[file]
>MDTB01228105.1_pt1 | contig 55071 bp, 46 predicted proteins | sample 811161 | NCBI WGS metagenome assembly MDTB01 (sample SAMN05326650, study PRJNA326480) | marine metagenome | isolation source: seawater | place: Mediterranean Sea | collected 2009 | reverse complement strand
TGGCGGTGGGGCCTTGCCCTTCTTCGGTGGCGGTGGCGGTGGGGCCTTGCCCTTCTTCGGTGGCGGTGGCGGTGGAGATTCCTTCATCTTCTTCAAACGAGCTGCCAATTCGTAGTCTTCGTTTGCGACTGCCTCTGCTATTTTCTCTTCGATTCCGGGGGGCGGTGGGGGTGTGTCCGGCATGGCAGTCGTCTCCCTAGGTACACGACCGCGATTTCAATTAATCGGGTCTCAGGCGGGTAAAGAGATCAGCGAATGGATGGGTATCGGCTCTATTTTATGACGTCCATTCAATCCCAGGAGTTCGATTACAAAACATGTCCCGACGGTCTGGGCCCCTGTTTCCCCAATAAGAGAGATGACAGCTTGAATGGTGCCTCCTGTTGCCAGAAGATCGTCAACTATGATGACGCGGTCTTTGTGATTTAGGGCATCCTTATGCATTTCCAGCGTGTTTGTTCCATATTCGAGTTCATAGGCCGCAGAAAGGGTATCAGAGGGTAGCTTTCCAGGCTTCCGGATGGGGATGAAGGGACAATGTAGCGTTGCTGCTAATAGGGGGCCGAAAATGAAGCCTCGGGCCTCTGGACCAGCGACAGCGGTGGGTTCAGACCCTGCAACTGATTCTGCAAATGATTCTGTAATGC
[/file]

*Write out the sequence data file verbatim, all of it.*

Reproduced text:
>MDTB01228105.1_pt1 | contig 55071 bp, 46 predicted proteins | sample 811161 | NCBI WGS metagenome assembly MDTB01 (sample SAMN05326650, study PRJNA326480) | marine metagenome | isolation source: seawater | place: Mediterranean Sea | collected 2009 | reverse complement strand
TGGCGGTGGGGCCTTGCCCTTCTTCGGTGGCGGTGGCGGTGGGGCCTTGCCCTTCTTCGGTGGCGGTGGCGGTGGAGATTCCTTCATCTTCTTCAAACGAGCTGCCAATTCGTAGTCTTCGTTTGCGACTGCCTCTGCTATTTTCTCTTCGATTCCGGGGGGCGGTGGGGGTGTGTCCGGCATGGCAGTCGTCTCCCTAGGTACACGACCGCGATTTCAATTAATCGGGTCTCAGGCGGGTAAAGAGATCAGCGAATGGATGGGTATCGGCTCTATTTTATGACGTCCATTCAATCCCAGGAGTTCGATTACAAAACATGTCCCGACGGTCTGGGCCCCTGTTTCCCCAATAAGAGAGATGACAGCTTGAATGGTGCCTCCTGTTGCCAGAAGATCGTCAACTATGATGACGCGGTCTTTGTGATTTAGGGCATCCTTATGCATTTCCAGCGTGTTTGTTCCATATTCGAGTTCATAGGCCGCAGAAAGGGTATCAGAGGGTAGCTTTCCAGGCTTCCGGATGGGGATGAAGGGACAATGTAGCGTTGCTGCTAATAGGGGGCCGAAAATGAAGCCTCGGGCCTCTGGACCAGCGACAGCGGTGGGTTCAGACCCTGCAACTGATTCTGCAAATGATTCTGTAATGC